Surveying has been an essential operation in innumerable industries for virtually as long as those industries have existed. For almost as long, surveying has been plagued by an enduring set of issues: how much it costs, how long it takes, the risks it presents to surveyors, and imprecision in geospatial information.
At long last, however, a solution to all of these problems has arrived. A cutting edge unmanned aerial vehicle has combined with industry leading surveying technology to create a cost-efficient, time-effective, safe and incomparably accurate surveying solution that’s built for even the most remote and hazardous locations. For industries like energy and mining, there can’t possibly be too many the-sky-is-the-limit puns when it comes to what automated drones equipped with LIDAR sensors can do to improve surveying operations.
The First Piece of the Puzzle
Automated industrial drones are drones built to withstand the harsh and rugged environments of a wide range of industrial sites while operating with either no human intervention at all, or a bare minimum. For leading automated drones this means everything from changing its own sensors in order to perform a variety of tasks and changing its own batteries to the entire flying and data capture process, including launching, landing and data processing.
For UAV mapping and surveying purposes, this means an automated drone is capable of flying either scheduled or on-demand surveying missions without requiring a pilot, therefore doing away with both the considerable expense of drone pilots as well as the delays or scheduling difficulties associated with them. Also eliminated is the potential for operator error in either flight or data capture.
Automated UAVs can take the place of both ground-based surveyors and manned aerial vehicles. This means no more multi-day surveying missions undertaken by surveyors working with just hundreds of points on the ground. What ground-based surveyors take days to accomplish can be accomplished by automated drones in just hours using millions of points for a major increase in accuracy. This also means no more hugely expensive helicopter or plane surveying missions. Most importantly, automated UAV surveying and mapping means no more putting human lives at risk, either on the ground in remote unforgiving environments, or in the air in those same risky conditions.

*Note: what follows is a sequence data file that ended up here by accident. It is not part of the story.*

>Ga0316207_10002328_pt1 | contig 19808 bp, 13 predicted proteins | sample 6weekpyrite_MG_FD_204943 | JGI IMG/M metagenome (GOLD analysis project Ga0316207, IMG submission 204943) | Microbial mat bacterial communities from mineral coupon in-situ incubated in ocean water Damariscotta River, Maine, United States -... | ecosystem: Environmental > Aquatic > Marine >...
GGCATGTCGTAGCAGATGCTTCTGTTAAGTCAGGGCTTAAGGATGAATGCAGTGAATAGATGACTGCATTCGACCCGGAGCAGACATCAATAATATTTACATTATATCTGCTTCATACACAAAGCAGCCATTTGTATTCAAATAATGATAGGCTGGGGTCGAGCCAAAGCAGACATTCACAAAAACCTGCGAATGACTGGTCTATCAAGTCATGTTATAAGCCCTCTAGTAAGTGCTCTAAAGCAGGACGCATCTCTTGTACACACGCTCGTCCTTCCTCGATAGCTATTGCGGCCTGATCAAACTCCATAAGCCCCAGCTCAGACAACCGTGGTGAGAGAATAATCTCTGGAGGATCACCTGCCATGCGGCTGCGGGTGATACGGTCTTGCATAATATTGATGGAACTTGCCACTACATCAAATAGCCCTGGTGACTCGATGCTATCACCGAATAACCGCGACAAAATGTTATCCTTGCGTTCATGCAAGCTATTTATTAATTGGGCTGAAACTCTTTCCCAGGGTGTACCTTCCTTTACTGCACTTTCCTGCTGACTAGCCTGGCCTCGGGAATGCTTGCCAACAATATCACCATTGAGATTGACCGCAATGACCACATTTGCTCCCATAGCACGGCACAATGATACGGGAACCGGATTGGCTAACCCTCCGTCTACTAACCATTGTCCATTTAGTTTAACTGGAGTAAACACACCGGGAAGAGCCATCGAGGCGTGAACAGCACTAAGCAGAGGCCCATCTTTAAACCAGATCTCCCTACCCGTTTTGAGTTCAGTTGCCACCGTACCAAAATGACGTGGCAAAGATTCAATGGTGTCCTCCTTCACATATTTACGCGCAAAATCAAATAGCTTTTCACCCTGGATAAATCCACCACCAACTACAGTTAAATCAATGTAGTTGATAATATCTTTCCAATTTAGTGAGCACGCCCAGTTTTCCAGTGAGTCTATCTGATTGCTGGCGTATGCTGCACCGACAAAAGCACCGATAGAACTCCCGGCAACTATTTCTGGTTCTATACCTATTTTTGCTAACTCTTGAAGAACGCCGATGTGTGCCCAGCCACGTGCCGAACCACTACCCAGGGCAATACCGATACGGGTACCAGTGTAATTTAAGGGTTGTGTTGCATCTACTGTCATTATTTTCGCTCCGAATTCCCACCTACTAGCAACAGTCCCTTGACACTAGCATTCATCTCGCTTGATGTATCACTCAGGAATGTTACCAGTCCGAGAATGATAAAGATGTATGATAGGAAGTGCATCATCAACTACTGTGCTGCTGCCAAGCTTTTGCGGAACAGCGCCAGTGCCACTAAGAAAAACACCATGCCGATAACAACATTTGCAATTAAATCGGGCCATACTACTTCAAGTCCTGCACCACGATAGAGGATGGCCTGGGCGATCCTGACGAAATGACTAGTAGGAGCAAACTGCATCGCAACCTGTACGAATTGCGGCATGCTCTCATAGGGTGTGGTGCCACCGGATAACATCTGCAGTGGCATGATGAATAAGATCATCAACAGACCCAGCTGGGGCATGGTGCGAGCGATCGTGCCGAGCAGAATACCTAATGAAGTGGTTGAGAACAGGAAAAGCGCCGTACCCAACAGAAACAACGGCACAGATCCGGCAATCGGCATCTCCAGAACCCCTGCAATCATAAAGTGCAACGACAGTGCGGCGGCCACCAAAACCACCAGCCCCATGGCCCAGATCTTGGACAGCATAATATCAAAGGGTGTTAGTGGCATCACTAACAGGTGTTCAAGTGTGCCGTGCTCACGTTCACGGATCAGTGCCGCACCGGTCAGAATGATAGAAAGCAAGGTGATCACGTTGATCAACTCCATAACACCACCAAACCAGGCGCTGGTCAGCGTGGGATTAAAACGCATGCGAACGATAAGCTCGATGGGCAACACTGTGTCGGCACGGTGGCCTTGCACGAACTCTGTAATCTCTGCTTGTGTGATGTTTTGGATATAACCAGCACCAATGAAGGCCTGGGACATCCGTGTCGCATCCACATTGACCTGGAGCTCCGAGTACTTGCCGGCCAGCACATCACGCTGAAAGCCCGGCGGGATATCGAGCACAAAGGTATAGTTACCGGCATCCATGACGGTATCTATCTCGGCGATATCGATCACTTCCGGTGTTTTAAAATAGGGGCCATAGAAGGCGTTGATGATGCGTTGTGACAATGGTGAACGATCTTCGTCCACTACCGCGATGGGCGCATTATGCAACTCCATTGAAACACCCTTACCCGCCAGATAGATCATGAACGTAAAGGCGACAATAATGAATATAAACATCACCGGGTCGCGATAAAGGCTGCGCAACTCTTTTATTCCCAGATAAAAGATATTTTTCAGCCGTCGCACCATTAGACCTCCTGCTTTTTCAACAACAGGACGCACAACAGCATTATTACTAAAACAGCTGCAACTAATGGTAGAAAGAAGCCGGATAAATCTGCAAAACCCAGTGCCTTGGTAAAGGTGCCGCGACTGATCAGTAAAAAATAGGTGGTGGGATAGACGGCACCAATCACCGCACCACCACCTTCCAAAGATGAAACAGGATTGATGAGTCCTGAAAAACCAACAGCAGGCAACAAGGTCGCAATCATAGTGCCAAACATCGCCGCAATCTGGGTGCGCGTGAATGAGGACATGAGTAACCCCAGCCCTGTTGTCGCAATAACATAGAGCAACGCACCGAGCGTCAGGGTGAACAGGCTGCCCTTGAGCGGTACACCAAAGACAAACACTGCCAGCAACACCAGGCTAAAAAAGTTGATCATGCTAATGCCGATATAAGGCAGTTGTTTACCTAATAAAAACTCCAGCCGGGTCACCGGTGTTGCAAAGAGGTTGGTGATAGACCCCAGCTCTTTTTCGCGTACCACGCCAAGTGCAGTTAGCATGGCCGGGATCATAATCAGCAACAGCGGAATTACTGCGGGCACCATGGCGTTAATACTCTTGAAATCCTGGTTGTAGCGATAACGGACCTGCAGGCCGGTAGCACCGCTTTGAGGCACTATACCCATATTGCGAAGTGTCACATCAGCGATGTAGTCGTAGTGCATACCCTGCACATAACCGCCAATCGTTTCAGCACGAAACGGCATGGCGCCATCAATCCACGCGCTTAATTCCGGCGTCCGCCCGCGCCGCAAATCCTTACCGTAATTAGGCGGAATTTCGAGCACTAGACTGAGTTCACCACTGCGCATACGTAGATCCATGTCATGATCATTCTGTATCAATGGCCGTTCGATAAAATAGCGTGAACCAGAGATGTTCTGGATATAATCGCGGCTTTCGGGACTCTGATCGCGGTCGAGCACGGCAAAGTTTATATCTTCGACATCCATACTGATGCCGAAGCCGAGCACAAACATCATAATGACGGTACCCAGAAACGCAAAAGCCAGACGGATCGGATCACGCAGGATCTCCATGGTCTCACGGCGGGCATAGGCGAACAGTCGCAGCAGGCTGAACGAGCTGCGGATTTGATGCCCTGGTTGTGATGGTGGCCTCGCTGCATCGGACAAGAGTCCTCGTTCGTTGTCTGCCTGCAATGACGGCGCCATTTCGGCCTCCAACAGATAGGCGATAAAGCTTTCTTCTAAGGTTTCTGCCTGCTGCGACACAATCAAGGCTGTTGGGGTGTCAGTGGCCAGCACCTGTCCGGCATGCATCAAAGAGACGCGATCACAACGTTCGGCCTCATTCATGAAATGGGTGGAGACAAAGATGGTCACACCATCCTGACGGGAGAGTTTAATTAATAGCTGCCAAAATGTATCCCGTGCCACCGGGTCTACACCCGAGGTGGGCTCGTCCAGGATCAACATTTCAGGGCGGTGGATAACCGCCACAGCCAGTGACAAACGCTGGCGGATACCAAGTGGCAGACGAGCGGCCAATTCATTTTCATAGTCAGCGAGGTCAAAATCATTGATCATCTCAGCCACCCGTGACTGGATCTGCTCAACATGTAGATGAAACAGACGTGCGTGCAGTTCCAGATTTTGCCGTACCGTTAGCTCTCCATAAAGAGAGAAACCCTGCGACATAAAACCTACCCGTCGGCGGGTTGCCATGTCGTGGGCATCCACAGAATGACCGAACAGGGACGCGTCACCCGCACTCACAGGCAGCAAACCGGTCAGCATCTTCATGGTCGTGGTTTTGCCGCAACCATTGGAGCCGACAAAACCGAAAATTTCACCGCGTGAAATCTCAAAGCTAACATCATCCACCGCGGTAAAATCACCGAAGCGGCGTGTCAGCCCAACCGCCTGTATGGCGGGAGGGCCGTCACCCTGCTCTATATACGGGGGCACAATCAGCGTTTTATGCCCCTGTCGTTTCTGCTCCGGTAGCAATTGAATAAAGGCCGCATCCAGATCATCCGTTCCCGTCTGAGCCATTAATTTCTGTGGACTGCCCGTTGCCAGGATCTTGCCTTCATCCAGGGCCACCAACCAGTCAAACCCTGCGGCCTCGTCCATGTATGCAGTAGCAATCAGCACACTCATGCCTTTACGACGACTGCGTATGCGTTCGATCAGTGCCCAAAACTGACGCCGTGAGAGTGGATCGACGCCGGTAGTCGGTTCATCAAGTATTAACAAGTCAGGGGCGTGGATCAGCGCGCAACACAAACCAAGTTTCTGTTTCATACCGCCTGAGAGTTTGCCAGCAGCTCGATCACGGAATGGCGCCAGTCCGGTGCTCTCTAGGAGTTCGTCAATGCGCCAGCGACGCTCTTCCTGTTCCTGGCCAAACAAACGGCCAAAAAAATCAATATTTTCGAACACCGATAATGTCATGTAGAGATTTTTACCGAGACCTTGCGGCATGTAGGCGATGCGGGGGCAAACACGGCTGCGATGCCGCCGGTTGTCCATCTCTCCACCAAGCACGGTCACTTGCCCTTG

The LIDAR Advantage
With advancements in drone technology have come advancements in drone payload technology. In 2019 we’re finally at the point where LIDAR payloads are becoming small and light enough as well as affordable enough to make them a viable option for many organizations. This is welcome news for organizations that have struggled with the limitations of photogrammetry, resulting in forced ground-based surveying missions in certain areas.
Where photogrammetry relies on high-resolution two-dimensional imaging to determine measurements, LIDAR uses pulsed laser light to illuminate target points, measuring how long it takes for the light to bounce back from each point and using those differences in return time to create three-dimensional models. It’s a technology that penetrates vegetation and tree canopy to measure all the way to the ground, works in low light, and can easily identify narrow objects like power lines – all conditions in which photogrammetry is not effective.
LIDAR is widely considered the most accurate surveying technology currently available. The cost of the technology has held it back from becoming industry standard, but with leading automated drone companies working to release light and affordable LIDAR payloads, this technology is set to go mainstream. As is the fastest, most cost-efficient and most accurate surveying possible.
Surveying streamlined Surveying dates all the way back to ancient times. It’s taken a while, but as a species, we may have finally found the optimal surveying process. All it took was an unmanned aerial vehicle that can handle virtually every aspect of its operations automatically, and a technology that can see all the way through even the thickest treetops and vegetation for exacting measurements using lasers and millions of points. Put in those terms, it’s possible we should cut ourselves some slack for taking until the year 2019 to get surveying right.